Executive Function

What Exactly Is Executive Function?

Executive Function is a “self-management system of the brain” (FOOTNOTE BELOW). It is a set of skills that allow people to control their behavior and direct it toward longer-term goals, rather than doing what is automatic or easiest to accomplish.
There are three broad categories where executive skills come into play:

1. learning
2. behavior and emotions, and
3. social situations and relationships.

While The StudyPro focuses most directly on learning skills, the behavioral and emotional side have a large effect on learning success (e.g. anxiety that causes avoidance of work, etc.).

Learners develop their executive skills at vastly different times in their academic careers. Some students come by executive skills naturally and don’t need to “externalize” the process. Others need support with developing strategies for success until the process becomes natural for them. The continuum for brain maturation is natural and appropriate, but not forgiving to the student who has not internalized the necessary skills to meet the demands of their school curriculum.

Frequently Asked Questions about Executive Function

Per ADDitutude Magazine: “Think of executive function as what the chief executive officer of a company must do — analyze, organize, decide, and execute. Very similarly, the six steps of executive function are:

1. Analyze a task
2. Plan how to address the task
3. Organize the steps needed to carry out the task
4. Develop timelines for completing the task
5. Adjust or shift the steps, if needed, to complete the task
6. Complete the task in a timely way”

Certain skills are critical for students to both survive and thrive in school:

  • Managing time
  • Organizing thoughts and materials
  • Paying attention
  • Planning and prioritizing
  • Getting started (task initiation)
  • Staying on track
  • Remembering what to do and when to do it
  • Problem solving
  • Reflecting on past behavior and outcomes
  • Managing feelings and emotions
  • Strong Executive Function Skills are essential in every transition process. Key transition times are where demands of completing schoolwork independently increase and the increased expectations/workload trigger signs of a problem with executive function.

    Lack of EF skills become most apparent during these times, as there is a jump in workload and school expectations. You can have a student who is doing very well and then all of a sudden, they are showing signs of stress because school expectations have outpaced student readiness and skills.

    High IQ doesn’t equal High Executive Function. Smart kids may be missing key (organizational) skills. Just because you have a high IQ doesn’t guarantee you have well-developed Executive Function skills. Generally students with “Executive Dysfunction” are in the top 5% of the population in terms of IQ, but they haven’t been taught the tools and strategies required to achieve their academic potential.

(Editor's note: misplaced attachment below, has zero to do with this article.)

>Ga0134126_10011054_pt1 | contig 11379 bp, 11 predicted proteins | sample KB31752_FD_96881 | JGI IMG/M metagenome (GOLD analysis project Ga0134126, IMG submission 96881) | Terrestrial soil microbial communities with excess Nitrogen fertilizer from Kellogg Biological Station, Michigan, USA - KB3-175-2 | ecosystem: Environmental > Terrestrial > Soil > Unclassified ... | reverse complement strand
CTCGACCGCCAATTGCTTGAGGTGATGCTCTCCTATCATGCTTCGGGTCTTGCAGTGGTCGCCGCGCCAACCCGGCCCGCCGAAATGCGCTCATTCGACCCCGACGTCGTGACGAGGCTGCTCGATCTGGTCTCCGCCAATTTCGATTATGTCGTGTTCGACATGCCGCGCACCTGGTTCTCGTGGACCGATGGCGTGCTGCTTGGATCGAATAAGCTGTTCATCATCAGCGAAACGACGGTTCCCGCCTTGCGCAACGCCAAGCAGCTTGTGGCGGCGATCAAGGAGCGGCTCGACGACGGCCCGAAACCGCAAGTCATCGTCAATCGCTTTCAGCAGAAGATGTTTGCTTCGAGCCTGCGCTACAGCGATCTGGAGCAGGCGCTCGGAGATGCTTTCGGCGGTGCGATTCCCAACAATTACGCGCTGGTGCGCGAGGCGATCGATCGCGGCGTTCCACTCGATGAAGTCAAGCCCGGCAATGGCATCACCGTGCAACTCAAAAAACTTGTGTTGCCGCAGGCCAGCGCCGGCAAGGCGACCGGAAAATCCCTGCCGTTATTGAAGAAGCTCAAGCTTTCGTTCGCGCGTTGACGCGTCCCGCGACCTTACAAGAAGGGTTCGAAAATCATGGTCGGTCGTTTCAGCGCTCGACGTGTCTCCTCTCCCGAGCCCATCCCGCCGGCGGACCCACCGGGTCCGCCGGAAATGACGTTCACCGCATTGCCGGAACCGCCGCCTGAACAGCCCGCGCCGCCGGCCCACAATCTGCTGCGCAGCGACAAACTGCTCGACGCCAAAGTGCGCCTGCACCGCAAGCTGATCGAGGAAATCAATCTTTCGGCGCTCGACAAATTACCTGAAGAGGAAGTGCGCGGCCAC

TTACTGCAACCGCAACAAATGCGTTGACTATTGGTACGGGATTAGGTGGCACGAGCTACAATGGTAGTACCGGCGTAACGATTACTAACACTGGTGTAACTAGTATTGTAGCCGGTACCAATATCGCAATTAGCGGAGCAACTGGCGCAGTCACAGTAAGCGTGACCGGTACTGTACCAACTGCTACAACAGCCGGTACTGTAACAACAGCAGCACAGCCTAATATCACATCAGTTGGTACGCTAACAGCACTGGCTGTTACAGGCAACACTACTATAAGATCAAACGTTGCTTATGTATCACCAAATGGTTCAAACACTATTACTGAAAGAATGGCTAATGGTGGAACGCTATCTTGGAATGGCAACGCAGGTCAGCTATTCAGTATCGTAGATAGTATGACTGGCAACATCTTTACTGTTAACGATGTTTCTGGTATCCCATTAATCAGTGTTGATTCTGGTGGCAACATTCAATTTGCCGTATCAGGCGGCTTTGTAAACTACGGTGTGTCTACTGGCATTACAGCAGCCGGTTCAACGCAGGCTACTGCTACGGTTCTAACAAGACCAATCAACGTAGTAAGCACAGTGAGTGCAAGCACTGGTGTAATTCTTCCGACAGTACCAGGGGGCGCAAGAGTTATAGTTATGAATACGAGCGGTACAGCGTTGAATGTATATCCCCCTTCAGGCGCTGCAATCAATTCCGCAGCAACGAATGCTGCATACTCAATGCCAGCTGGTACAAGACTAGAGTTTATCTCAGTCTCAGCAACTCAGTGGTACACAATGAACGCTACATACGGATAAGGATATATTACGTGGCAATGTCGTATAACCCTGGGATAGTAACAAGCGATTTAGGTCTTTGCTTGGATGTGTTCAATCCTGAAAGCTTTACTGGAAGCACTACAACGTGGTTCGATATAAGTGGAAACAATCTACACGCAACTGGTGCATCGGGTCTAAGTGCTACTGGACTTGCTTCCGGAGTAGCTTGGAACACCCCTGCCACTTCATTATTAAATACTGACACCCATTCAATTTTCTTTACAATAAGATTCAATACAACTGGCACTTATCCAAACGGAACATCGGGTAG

There is a lot written about this question, and it is an important one. While we can not attempt to fully answer it here, per Thomas E. Brown, Ph.D., “ADD/ADHD is a cognitive disorder, a developmental impairment of executive functions (EFs) — the self-management system of the brain.”

    While they share some of their respective symptoms, there is a definite difference between ADHD and Executive Function Disorder. A child or adult with ADHD might be hyperactive, inattentive, and/or impulsive. Executive Functioning problems involve a pattern of chronic difficulties in executing daily tasks.

    The following six clusters of executive functions tend to be impaired in individuals with ADD/ADHD:

    1. Activation: organizing tasks and materials, estimating time, getting started.
    2. Focus: focusing, sustaining focus, and shifting focus between tasks.
    3. Effort: regulating alertness, sustaining effort and processing speed.
    4. Emotion: managing frustration and modulating emotions.
    5. Memory: using working memory and accessing recall.
    6. Action: monitoring/ regulating actions.

    Per ADDitude magazine, EFD is often difficult to ignore during the transitions to 6th or 9th grade, when the structure of elementary school disappears, and academic expectations increase. Parents and teachers often don’t get why kids can’t work independently on an assignment, and assume they’ll “pick up” the necessary skills. It’s important to start helping kids with ADHD/EFD early, and acknowledge the problems those disorders cause so that kids don’t feel stupid or lazy.


    Executive Function 101 – Prepared by The National Center for Learning Disabilities
    How do I know if my child has executive function issues? – The Child Mind Institute
    Executive Function at a Glance – 8 key Executive Functions – Understood.Org
    Meet executive function: How to learn in the age of information overload – The Brookings Institution
    Activities and Programs That Improve Children’s Executive Functions – NIH
    The skills students need to be succeessful in college and the workforce – Ryan Wexelblatt, MSS, LSW

    What’s the difference between Executive Function and ADHD?